There are so many ways to sharpen a photograph but we all have our favourite and this is mine. When I was introduced to the High Pass sharpening technique a few years ago it was a ‘light-bulb’ moment and, as many versions of Photoshop have evolved since then, the effect has only got better and better. For images with maximum depth-of-field, all-over sharpening is usually necessary but for portraits, close-ups and other styles that have a mixture of wanted blur and sharp focus you want to be selective on where you apply it.
If you prefer to edit in Lightroom or Adobe Camera Raw, I suggest keeping sharpening to a minimum and to mask off the areas you to remain soft. Then, once in Photoshop (or Affinity Photo if that’s your taste), you can add a little High Pass filter into the mix to really draw out the details. If you apply it as a Smart Filter, too, it’s non-destructive and re-editable – so you’ve nothing to lose in giving it a try.
1. Create your layers
Once you’ve applied all other necessary edits to your image, create a new image layer to sharpen. Do this by selecting all your layers and pressing shift, alt, cmd and E to merge to a new layer. Duplicate this new layer twice, naming the top one ‘sharpen’.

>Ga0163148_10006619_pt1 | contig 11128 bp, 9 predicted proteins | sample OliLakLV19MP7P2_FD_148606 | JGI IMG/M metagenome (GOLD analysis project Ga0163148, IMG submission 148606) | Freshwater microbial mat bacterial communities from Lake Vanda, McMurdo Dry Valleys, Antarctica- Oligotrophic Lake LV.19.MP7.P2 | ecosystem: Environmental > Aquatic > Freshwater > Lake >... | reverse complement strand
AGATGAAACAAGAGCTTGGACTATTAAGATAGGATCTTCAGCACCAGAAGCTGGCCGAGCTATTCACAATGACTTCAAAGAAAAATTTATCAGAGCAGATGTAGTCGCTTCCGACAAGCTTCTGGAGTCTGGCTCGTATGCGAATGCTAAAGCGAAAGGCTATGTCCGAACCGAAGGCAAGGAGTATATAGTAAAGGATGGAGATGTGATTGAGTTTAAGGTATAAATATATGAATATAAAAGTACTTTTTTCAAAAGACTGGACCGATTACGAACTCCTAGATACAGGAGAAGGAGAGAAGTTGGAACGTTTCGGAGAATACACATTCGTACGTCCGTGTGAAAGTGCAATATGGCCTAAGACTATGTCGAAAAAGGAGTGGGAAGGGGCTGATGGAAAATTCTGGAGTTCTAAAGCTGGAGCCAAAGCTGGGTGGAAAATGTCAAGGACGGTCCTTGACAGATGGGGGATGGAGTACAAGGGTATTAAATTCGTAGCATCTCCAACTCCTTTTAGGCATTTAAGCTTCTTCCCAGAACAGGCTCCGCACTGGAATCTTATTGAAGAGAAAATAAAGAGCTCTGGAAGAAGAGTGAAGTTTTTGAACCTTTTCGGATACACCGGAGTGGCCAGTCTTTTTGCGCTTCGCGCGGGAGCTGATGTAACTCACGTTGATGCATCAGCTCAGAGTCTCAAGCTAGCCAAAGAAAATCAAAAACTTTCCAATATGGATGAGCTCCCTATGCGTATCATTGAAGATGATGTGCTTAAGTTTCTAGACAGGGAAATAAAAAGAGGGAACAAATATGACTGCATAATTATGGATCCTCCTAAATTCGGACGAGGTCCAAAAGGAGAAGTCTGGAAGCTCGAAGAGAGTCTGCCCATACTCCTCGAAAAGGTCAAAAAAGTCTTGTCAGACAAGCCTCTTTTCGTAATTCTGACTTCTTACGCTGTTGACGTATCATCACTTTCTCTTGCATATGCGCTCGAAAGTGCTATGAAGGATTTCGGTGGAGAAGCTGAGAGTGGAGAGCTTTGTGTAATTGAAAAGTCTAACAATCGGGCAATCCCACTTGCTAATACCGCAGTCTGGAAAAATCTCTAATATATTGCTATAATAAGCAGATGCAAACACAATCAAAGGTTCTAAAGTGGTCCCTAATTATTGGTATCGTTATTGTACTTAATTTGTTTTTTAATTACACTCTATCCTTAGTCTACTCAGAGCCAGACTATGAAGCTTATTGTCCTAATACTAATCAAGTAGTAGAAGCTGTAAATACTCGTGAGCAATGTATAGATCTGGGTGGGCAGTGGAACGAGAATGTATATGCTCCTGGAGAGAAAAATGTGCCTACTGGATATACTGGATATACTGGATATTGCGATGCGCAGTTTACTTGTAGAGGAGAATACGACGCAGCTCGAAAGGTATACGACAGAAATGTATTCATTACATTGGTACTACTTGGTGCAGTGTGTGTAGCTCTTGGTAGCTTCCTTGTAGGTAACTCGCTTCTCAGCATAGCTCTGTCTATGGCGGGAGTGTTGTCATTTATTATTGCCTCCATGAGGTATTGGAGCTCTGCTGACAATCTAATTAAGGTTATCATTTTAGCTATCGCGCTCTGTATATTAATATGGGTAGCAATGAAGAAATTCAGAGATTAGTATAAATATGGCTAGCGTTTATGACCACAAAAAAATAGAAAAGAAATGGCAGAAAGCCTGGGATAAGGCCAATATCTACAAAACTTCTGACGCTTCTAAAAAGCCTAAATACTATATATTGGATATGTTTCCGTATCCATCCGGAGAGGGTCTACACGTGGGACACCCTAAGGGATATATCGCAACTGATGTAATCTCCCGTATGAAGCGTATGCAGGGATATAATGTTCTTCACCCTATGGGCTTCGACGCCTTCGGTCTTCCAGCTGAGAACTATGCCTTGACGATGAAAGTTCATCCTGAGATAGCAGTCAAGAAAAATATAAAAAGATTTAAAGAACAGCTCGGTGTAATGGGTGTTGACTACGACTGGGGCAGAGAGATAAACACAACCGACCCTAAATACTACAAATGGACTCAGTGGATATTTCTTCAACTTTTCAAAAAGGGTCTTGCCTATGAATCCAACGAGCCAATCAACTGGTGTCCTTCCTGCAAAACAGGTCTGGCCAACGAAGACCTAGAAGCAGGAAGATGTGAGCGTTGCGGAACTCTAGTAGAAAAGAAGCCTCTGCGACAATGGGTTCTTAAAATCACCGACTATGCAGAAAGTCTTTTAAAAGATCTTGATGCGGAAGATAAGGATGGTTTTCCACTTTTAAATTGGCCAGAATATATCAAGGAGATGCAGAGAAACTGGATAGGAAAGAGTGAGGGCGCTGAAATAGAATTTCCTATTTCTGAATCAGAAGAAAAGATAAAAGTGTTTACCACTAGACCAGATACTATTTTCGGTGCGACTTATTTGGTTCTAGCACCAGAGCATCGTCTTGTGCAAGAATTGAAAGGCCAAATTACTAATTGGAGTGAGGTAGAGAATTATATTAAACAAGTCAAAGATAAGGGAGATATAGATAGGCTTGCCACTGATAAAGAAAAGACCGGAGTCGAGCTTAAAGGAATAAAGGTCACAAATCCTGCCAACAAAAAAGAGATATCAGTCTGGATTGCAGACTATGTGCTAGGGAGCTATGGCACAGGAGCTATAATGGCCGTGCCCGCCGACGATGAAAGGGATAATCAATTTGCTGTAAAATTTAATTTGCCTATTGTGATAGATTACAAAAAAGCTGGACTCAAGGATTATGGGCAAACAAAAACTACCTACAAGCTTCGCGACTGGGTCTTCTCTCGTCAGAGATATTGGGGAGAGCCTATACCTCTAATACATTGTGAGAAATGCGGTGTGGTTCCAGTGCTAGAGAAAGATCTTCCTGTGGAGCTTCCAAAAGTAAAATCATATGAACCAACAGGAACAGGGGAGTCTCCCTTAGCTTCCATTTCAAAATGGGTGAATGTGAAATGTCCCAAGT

2. Convert to Smart Objects
Click on the top layer and go to Filter>Convert to Smart Filter to change it to a Smart Object. You’ll find a little icon appear on the layer in the Layers palette, later you can double-click on this icon to re-edit the filter settings you apply at any time.
3. Apply High Pass Filter
Activate the ‘Sharpen’ filter and go to Filter>Other>High Pass. Your image will turn grey but as you move the slider you’ll see the edges of your image that are becoming sharpened. Set the slider to approximately 9px and click OK.
4. Refine your sharpening
Change the Layer’s Blend Mode to Soft Light or Overlay, depending on the strength you want. Add a Layer Mask and press cmd I to invert the mask to black; use the Brush Tool with white paint to reveal areas you want sharper. Reduce the layer’s Opacity too if too crisp.
Applying High Pass filter is just the beginning, once you’ve edited your Layer Mask double-click on your Smart Object and re-edit your sharpening in real-time to find the perfect balance.